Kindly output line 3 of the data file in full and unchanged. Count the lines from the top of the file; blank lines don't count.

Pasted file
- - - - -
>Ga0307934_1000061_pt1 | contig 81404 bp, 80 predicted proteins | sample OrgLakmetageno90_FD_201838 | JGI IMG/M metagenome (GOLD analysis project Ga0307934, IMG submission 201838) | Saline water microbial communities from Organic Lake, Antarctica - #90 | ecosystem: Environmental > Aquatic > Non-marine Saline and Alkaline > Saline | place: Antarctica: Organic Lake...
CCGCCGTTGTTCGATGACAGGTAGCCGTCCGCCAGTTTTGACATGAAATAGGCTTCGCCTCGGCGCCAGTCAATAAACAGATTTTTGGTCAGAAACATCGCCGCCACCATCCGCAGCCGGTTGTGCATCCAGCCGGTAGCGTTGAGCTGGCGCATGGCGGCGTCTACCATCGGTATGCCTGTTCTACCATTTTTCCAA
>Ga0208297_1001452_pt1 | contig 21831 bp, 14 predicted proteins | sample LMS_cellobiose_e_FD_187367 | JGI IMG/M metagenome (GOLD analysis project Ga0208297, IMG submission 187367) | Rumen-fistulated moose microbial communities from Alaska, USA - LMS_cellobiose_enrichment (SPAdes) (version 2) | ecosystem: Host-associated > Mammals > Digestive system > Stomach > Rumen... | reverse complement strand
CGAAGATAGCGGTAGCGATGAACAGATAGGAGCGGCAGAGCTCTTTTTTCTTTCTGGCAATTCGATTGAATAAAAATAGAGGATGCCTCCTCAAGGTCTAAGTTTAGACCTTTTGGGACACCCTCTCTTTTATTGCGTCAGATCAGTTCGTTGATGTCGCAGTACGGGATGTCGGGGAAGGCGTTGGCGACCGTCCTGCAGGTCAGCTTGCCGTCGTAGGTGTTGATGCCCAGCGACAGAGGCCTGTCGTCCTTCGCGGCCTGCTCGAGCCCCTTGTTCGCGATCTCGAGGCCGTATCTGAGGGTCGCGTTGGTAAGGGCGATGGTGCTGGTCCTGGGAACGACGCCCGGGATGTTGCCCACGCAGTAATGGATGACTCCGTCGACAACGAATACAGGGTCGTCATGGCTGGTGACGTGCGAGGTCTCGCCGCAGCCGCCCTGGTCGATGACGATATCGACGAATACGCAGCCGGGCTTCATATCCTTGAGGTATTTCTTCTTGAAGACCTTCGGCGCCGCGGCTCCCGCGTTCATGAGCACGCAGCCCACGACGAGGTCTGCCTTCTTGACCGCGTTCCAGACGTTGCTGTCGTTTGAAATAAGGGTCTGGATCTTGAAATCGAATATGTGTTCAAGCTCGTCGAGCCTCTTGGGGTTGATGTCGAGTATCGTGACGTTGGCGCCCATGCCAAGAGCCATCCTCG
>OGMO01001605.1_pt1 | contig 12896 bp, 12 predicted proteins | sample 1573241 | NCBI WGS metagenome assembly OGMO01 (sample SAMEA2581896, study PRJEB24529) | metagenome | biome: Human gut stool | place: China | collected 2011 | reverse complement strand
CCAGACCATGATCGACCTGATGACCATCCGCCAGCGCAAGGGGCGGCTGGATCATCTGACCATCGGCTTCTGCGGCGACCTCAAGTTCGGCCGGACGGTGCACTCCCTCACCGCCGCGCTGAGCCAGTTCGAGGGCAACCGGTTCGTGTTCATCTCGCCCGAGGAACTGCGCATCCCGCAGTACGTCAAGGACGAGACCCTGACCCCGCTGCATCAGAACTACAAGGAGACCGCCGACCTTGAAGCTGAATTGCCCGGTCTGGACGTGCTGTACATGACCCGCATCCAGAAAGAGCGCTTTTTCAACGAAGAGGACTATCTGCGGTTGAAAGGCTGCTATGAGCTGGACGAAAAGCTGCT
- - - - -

>Ga0208297_1001452_pt1 | contig 21831 bp, 14 predicted proteins | sample LMS_cellobiose_e_FD_187367 | JGI IMG/M metagenome (GOLD analysis project Ga0208297, IMG submission 187367) | Rumen-fistulated moose microbial communities from Alaska, USA - LMS_cellobiose_enrichment (SPAdes) (version 2) | ecosystem: Host-associated > Mammals > Digestive system > Stomach > Rumen... | reverse complement strand